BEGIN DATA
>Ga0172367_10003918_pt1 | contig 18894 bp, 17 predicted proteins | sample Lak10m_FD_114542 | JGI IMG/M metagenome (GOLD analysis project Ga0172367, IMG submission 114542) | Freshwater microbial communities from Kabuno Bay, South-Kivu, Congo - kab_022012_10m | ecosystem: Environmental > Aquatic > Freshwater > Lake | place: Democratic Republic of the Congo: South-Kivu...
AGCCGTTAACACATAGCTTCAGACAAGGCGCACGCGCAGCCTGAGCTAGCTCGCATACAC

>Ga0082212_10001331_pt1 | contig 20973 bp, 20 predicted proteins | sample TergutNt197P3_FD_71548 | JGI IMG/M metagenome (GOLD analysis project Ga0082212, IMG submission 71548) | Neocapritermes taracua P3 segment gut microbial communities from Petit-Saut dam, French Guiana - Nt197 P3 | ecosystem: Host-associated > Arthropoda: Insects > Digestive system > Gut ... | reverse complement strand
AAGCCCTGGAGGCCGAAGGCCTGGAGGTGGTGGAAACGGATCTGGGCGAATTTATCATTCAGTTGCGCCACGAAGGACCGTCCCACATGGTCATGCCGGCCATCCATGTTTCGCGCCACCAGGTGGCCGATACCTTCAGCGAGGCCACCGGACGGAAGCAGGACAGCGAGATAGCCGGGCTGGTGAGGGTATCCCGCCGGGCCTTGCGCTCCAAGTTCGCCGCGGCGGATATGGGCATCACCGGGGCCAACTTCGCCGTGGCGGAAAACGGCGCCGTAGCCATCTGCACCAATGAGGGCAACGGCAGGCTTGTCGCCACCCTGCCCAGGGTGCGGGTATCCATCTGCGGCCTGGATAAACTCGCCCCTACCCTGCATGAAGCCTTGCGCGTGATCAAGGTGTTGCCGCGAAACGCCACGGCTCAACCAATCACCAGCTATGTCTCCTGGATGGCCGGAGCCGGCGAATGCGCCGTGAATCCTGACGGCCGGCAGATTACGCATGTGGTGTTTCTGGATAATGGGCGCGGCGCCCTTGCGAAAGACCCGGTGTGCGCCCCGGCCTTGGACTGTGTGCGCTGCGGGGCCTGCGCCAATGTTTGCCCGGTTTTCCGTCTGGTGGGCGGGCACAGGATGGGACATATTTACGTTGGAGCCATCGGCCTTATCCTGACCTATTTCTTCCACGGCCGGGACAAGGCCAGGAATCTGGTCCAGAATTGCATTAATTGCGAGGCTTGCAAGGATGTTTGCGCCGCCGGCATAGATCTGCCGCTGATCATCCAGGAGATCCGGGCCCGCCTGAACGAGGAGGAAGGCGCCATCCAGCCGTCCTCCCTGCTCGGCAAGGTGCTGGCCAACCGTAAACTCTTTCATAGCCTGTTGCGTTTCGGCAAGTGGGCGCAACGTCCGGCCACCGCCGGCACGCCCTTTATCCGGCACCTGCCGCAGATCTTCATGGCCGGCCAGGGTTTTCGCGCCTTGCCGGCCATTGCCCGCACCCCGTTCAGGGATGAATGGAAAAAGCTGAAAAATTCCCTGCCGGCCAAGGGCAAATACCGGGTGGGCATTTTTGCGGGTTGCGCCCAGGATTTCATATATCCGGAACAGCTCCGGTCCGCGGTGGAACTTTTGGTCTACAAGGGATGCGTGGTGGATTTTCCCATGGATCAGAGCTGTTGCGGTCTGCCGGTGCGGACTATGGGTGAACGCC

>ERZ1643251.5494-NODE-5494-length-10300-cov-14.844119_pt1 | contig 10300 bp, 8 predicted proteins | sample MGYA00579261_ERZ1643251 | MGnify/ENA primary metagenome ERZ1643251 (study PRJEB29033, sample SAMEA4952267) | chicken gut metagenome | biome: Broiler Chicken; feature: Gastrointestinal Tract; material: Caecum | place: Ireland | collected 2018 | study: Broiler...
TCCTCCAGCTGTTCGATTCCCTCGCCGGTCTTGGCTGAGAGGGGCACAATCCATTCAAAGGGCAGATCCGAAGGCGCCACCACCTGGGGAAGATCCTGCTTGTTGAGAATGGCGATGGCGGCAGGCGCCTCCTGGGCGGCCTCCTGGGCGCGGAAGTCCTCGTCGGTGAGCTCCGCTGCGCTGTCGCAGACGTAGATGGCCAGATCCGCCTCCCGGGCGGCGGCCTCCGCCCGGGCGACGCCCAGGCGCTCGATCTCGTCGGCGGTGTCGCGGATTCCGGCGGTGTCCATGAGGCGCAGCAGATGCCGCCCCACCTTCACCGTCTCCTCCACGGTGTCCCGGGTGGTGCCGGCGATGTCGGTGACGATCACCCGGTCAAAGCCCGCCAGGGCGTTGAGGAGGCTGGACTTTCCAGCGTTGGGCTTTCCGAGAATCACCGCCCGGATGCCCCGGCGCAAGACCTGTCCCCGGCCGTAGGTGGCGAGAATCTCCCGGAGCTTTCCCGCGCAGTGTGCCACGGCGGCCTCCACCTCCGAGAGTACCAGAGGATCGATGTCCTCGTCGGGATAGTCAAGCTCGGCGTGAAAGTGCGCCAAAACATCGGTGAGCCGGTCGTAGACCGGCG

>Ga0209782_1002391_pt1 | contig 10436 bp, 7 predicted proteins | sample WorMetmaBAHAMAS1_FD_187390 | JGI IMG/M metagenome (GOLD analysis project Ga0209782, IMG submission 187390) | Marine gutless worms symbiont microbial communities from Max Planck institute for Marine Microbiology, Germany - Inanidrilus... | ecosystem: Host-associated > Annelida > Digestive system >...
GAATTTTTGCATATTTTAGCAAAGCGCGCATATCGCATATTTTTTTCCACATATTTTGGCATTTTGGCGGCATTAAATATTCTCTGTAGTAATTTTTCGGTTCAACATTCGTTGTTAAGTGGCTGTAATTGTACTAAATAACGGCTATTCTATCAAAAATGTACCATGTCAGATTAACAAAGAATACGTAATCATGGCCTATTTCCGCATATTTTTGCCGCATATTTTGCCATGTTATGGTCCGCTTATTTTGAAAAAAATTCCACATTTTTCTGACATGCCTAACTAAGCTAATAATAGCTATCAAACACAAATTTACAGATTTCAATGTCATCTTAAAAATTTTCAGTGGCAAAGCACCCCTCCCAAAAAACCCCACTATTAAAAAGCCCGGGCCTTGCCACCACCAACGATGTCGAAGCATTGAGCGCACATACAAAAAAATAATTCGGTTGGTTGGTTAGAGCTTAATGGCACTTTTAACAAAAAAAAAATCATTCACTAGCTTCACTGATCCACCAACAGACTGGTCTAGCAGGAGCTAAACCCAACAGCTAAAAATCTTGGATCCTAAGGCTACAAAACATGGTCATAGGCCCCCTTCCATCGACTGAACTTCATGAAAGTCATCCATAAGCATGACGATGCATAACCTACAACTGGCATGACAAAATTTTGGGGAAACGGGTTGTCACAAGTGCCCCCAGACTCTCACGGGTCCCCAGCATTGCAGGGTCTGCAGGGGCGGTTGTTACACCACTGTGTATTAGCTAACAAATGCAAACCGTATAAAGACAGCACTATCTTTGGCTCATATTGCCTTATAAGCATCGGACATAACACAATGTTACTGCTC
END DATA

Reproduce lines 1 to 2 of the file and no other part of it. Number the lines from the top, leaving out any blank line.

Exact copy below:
>Ga0172367_10003918_pt1 | contig 18894 bp, 17 predicted proteins | sample Lak10m_FD_114542 | JGI IMG/M metagenome (GOLD analysis project Ga0172367, IMG submission 114542) | Freshwater microbial communities from Kabuno Bay, South-Kivu, Congo - kab_022012_10m | ecosystem: Environmental > Aquatic > Freshwater > Lake | place: Democratic Republic of the Congo: South-Kivu...
AGCCGTTAACACATAGCTTCAGACAAGGCGCACGCGCAGCCTGAGCTAGCTCGCATACAC